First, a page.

The bearings that allow Hammersmith Flyover to expand and contract are situated underneath each of the 15 columns or piers rather than on the top - which not only means that the piers move as well, it also means that the bearings are in a 2m deep pit below the pavement and makes replacing them a very difficult operation.

Construction of a pier pit in 1960
To replace the bearings, it is therefore necessary to firstly lift the pier to remove the old ones. This is easier said than done. Hammersmith Flyover is over 50 years old and the piers are not designed to be lifted. There is a danger that the columns will crack, the pit floor will fail or that the pier will topple over setting off a domino effect and causing the whole bridge to tip over.

So, before any lifting could take place it was necessary to strengthen the base of the pit, by drilling steel rods into the concrete slab, stress more steel bars around and through the base of the pier to prevent it "exploding" apart and also to demolish then rebuilt the top of the pit wall (see below) to allow lateral jacks to be installed to prevent the pier toppling.  All of these operations have taken a year of preparation.

Pier pit wall strengthening

The new bearings are attached to the underside of the piers through large steel plates bolted and grouted to the underneath. As mentioned in an earlier blog, the carrier plates must be installed to a very small tolerance. The two plates have to parallel to less than 1mm. However, "if it can be measured, it can be improved". Using precise Leica theodolites and industrial grade corner cube reflectors, measurements of 0.2mm are achievable. Setting the carrier plates to a tighter tolerance than necessary, maximizes the amount of accuracy that may be lost due to fabrication tolerances.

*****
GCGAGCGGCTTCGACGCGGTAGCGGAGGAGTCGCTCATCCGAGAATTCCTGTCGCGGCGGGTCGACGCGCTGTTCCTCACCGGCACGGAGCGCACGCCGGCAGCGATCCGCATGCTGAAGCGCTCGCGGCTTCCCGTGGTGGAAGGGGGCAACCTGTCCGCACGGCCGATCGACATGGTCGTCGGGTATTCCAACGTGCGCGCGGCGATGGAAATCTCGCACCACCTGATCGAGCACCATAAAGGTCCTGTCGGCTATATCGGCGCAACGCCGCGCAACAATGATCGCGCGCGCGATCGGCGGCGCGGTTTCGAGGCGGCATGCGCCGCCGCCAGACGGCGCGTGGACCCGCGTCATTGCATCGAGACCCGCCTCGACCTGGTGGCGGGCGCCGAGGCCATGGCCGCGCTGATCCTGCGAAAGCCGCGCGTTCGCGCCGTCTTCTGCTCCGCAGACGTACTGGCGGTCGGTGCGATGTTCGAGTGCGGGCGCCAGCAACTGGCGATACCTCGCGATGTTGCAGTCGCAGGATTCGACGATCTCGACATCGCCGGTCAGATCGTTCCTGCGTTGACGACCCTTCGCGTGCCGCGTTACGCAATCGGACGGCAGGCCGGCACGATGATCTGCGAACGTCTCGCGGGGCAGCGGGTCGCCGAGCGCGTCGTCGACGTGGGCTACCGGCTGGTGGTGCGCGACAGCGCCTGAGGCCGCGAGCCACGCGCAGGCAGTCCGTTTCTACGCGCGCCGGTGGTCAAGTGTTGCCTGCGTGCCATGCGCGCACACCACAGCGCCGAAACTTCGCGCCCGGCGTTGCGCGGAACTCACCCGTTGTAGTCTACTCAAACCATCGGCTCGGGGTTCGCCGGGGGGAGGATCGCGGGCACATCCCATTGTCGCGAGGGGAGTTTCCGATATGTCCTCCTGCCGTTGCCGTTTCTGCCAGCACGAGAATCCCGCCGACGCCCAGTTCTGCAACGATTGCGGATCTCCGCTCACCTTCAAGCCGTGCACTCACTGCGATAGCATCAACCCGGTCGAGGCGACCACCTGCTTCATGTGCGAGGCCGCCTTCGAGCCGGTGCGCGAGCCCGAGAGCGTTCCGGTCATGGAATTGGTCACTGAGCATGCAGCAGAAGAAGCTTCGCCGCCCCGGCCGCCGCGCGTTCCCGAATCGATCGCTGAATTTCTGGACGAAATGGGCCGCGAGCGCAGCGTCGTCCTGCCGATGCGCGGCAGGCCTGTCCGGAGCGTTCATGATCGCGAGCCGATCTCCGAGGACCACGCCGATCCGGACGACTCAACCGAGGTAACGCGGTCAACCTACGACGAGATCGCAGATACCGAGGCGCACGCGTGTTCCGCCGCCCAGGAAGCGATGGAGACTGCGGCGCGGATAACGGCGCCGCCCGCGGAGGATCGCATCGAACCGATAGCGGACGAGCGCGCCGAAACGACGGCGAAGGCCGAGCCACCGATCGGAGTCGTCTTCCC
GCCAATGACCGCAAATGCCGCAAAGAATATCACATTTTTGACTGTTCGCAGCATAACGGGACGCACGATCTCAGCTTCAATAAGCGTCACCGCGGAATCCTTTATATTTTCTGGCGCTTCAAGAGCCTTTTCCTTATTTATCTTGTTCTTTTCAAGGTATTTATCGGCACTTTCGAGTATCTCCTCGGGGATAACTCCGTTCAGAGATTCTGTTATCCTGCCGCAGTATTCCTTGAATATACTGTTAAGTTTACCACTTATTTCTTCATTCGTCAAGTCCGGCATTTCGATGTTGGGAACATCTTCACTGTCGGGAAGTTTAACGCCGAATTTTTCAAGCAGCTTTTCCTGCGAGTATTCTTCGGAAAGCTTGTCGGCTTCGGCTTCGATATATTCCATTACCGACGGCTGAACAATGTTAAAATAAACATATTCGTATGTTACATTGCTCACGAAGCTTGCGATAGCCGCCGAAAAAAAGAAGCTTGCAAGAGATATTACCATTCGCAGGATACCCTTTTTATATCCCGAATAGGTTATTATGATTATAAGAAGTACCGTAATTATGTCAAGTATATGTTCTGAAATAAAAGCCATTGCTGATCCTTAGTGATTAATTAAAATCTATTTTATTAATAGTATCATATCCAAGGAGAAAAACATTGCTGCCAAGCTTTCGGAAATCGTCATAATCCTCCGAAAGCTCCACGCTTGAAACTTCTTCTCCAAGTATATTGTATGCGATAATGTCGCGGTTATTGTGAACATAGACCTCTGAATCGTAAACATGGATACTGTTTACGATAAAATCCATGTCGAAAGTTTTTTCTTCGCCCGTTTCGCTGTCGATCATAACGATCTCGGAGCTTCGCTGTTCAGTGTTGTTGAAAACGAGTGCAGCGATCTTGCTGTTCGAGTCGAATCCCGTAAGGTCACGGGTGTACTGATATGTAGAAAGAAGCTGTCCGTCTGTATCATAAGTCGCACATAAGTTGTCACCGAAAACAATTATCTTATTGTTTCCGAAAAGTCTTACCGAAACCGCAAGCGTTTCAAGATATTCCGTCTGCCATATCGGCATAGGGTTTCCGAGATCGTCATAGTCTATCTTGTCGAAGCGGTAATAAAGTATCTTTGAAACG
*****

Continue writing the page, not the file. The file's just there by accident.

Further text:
Installation of the carrier plates
Supplementary jacks at each corner of the pier help to keep the pier level and steady whilst the precise work of setting the carrier plates is undertaken.

Working in tight areas means that Automatic Target Recognition (ATR) is critical. The distances measured are shorter than the minimum normal focusing range of approximately 1.5m. Similarly, ATR does not need ambient light and can be used in dark conditions.

The next step is to pour grout into the gap between the carrier plates and the pier base to ensure full load bearing...